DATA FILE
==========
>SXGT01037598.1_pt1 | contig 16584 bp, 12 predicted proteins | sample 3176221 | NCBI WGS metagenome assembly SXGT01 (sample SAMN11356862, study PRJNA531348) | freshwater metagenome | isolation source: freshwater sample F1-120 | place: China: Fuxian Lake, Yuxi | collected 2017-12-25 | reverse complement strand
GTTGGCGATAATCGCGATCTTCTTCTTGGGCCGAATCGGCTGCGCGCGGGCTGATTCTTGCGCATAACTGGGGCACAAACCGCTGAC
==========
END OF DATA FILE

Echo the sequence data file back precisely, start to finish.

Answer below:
>SXGT01037598.1_pt1 | contig 16584 bp, 12 predicted proteins | sample 3176221 | NCBI WGS metagenome assembly SXGT01 (sample SAMN11356862, study PRJNA531348) | freshwater metagenome | isolation source: freshwater sample F1-120 | place: China: Fuxian Lake, Yuxi | collected 2017-12-25 | reverse complement strand
GTTGGCGATAATCGCGATCTTCTTCTTGGGCCGAATCGGCTGCGCGCGGGCTGATTCTTGCGCATAACTGGGGCACAAACCGCTGAC